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The API provides the emit/send callback mechanism to acknowledge received messages. However, this callback doesn't get fired in case of disconnect or error. It appears to me that upon a disconnection one would need to go through some rather messy procedures to clean up outstanding sent messages (e.g. - assume a use case where you may want to store messages for forwarding later, etc.). Any simple ideas out here on how to accomplish this? Wondering if I'm missing something.... Thanks.

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Were you able to find out more about this, maybe a solution? –  hjon Mar 21 '13 at 15:41
@Mark if you could make any reference to my answer, whether it helped you or anything - that would be great. –  Benjamin Gruenbaum Aug 19 '13 at 21:02
@BenjaminGruenbaum - after numerous issues with socket.io I decided that "less is more" and went with engine.io (sock.js is also a good candidate), and basically doing everything with explicit messaging, not relying on any infrastructure features. Much much easier that way. –  Mark Aug 20 '13 at 7:29

1 Answer 1

The Real Underlying Issue

This issue isn't just limited to socket.io. It is a well known problem called the Two Generals' Problem.

Two armies, each led by a general, are preparing to attack a fortified city. The armies are encamped near the city, each on its own hill. A valley separates the two hills, and the only way for the two generals to communicate is by sending messengers through the valley. Unfortunately, the valley is occupied by the city's defenders and there's a chance that any given messenger sent through the valley will be captured (this scenario assumes that while the two generals have agreed that they will attack, they haven't agreed upon a time for attack before taking up their positions on their respective hills).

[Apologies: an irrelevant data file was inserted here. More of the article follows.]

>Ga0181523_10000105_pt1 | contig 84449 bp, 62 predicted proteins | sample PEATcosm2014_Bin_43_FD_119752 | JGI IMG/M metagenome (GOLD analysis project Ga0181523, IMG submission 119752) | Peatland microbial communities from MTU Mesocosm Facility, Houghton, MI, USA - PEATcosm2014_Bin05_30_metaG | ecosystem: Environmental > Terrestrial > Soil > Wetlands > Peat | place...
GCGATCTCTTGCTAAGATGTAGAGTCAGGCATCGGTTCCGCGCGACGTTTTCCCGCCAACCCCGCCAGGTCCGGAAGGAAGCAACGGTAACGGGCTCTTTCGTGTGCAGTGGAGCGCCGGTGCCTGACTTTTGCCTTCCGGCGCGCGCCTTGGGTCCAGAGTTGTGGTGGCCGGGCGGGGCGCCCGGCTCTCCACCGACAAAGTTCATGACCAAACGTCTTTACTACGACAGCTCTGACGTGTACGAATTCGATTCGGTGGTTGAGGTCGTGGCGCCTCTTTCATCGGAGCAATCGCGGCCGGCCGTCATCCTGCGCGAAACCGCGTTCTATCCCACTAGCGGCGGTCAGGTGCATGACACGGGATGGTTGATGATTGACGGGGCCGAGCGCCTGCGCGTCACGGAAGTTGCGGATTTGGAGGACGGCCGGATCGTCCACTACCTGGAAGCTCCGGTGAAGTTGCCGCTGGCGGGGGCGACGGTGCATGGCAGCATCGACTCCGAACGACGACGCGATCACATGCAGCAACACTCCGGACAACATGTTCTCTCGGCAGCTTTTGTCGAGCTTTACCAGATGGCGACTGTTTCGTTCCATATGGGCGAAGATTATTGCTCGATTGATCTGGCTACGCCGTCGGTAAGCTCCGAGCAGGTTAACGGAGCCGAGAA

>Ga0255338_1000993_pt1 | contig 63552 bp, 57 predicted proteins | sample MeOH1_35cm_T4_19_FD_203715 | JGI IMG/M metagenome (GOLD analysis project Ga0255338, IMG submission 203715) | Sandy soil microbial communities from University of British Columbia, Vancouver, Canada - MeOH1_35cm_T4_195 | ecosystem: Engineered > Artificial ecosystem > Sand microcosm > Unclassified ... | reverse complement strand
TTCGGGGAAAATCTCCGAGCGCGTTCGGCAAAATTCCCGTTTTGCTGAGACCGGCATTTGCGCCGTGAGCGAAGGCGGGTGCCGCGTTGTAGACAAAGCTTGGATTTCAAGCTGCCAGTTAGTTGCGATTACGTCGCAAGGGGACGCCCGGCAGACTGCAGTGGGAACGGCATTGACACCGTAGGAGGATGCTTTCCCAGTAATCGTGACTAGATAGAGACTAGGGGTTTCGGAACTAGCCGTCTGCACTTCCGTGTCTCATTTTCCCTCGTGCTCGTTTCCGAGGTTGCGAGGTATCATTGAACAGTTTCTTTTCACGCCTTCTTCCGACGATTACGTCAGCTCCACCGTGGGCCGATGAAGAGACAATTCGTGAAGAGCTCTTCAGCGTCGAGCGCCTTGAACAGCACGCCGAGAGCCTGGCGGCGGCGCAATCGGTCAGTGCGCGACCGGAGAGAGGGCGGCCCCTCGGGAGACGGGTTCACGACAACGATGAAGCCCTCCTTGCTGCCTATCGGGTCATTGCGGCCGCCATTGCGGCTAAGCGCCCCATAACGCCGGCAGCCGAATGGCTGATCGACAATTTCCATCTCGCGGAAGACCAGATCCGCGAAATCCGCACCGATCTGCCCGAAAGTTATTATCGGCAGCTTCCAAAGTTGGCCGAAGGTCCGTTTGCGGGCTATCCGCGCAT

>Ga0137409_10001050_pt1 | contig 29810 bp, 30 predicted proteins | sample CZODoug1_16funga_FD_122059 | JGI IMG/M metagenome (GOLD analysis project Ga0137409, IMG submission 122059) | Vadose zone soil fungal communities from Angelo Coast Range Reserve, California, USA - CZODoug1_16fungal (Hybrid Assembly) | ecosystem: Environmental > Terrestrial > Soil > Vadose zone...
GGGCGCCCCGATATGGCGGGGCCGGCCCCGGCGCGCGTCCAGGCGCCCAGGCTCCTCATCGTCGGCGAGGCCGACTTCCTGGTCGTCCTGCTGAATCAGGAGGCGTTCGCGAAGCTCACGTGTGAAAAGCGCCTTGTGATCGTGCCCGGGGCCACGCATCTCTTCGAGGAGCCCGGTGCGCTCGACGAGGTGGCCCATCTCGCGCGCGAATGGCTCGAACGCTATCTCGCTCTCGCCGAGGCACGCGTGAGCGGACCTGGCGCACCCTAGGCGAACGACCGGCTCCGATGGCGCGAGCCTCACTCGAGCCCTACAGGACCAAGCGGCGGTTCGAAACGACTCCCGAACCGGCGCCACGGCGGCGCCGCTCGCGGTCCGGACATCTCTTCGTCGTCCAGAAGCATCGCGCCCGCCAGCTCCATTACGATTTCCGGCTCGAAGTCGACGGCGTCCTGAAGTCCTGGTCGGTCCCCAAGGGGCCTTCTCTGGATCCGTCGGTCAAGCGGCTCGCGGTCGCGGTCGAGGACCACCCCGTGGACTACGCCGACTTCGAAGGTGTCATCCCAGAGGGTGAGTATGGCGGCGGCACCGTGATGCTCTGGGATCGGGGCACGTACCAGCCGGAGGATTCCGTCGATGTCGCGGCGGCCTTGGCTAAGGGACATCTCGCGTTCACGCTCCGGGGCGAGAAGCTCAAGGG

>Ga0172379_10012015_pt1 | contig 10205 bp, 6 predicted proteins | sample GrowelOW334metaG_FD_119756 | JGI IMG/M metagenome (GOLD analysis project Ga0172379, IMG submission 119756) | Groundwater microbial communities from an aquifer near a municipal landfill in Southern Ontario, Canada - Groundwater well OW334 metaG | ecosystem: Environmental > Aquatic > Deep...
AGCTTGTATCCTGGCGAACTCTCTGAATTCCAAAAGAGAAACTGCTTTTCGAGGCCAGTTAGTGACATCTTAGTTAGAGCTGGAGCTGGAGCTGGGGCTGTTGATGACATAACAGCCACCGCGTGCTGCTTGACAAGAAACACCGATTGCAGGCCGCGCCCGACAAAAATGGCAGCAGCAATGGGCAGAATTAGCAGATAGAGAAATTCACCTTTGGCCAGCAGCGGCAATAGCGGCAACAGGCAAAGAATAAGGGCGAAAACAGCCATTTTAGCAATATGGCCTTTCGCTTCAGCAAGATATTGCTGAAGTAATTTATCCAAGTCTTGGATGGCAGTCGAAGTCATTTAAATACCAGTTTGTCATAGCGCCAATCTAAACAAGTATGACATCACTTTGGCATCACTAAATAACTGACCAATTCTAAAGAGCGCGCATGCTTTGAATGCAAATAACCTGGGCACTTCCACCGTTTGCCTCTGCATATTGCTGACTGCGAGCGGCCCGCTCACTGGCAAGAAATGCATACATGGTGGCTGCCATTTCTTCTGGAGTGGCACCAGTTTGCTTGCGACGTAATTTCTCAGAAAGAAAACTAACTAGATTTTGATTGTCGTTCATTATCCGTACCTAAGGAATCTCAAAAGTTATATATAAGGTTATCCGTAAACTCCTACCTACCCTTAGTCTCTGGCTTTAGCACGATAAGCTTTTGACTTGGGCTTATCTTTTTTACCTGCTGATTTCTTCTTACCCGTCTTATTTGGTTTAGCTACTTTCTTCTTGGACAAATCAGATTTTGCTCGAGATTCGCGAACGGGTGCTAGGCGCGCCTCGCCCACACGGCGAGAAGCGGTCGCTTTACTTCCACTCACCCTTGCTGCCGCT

You are trying to reach Common Knowledge over an unreliable link.

At any stage of the communication over socket.io the link can be broken, and a callback can be sent but the other side could not be sure that it arrived.

What Can Be Done

You need to embrace the fact this is always a possibility. There is no trivial solution for this. This problem and its generalization are still actively studied in fields like Multi-Agent Systems research.

What can still be done in your specific case

There are some common approaches to mitigate this issue.

What I did when designing an application using socket.io is attach IDs to messages, if a disconnect happens and one side tried to send an already-sent message, the receiving side will be aware that the message was already received.

Note that in practice you don't need to do this everywhere.

More Reading on the Issue

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Downvoter - care to explain how I can improve my answer? –  Benjamin Gruenbaum Sep 30 '13 at 15:33
Yeah - now that I actually know and understand all the things I'm talking about here this answer isn't too helpful. You just use an ID and keep track of the last thing relevant on both ends and then synchronize - the link is reliable and byzantine faults won't happen anyway. –  Benjamin Gruenbaum Jun 4 at 6:15

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